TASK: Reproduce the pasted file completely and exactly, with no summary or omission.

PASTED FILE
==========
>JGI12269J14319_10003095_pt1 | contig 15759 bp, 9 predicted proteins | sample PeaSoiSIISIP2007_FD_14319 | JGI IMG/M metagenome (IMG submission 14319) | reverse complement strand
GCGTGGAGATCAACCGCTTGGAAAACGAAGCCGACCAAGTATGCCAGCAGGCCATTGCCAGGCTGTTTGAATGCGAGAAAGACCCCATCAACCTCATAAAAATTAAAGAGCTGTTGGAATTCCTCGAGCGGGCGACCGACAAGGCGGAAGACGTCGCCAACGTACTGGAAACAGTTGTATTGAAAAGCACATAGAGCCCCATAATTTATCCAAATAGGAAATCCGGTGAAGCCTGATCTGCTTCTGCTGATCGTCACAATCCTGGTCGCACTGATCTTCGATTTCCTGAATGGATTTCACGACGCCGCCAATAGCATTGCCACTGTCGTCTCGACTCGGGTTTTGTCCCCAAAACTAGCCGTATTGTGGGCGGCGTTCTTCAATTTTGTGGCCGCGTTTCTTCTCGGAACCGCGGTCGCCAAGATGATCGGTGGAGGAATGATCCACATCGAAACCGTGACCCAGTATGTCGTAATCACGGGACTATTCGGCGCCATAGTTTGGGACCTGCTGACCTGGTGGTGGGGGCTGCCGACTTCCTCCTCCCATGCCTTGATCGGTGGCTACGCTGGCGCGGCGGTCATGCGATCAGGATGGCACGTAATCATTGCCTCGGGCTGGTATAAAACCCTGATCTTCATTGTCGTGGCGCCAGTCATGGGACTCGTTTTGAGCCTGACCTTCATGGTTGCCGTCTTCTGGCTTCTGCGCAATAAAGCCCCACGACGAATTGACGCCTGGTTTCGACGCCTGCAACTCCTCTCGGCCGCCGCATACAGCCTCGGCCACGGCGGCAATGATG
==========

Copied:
>JGI12269J14319_10003095_pt1 | contig 15759 bp, 9 predicted proteins | sample PeaSoiSIISIP2007_FD_14319 | JGI IMG/M metagenome (IMG submission 14319) | reverse complement strand
GCGTGGAGATCAACCGCTTGGAAAACGAAGCCGACCAAGTATGCCAGCAGGCCATTGCCAGGCTGTTTGAATGCGAGAAAGACCCCATCAACCTCATAAAAATTAAAGAGCTGTTGGAATTCCTCGAGCGGGCGACCGACAAGGCGGAAGACGTCGCCAACGTACTGGAAACAGTTGTATTGAAAAGCACATAGAGCCCCATAATTTATCCAAATAGGAAATCCGGTGAAGCCTGATCTGCTTCTGCTGATCGTCACAATCCTGGTCGCACTGATCTTCGATTTCCTGAATGGATTTCACGACGCCGCCAATAGCATTGCCACTGTCGTCTCGACTCGGGTTTTGTCCCCAAAACTAGCCGTATTGTGGGCGGCGTTCTTCAATTTTGTGGCCGCGTTTCTTCTCGGAACCGCGGTCGCCAAGATGATCGGTGGAGGAATGATCCACATCGAAACCGTGACCCAGTATGTCGTAATCACGGGACTATTCGGCGCCATAGTTTGGGACCTGCTGACCTGGTGGTGGGGGCTGCCGACTTCCTCCTCCCATGCCTTGATCGGTGGCTACGCTGGCGCGGCGGTCATGCGATCAGGATGGCACGTAATCATTGCCTCGGGCTGGTATAAAACCCTGATCTTCATTGTCGTGGCGCCAGTCATGGGACTCGTTTTGAGCCTGACCTTCATGGTTGCCGTCTTCTGGCTTCTGCGCAATAAAGCCCCACGACGAATTGACGCCTGGTTTCGACGCCTGCAACTCCTCTCGGCCGCCGCATACAGCCTCGGCCACGGCGGCAATGATG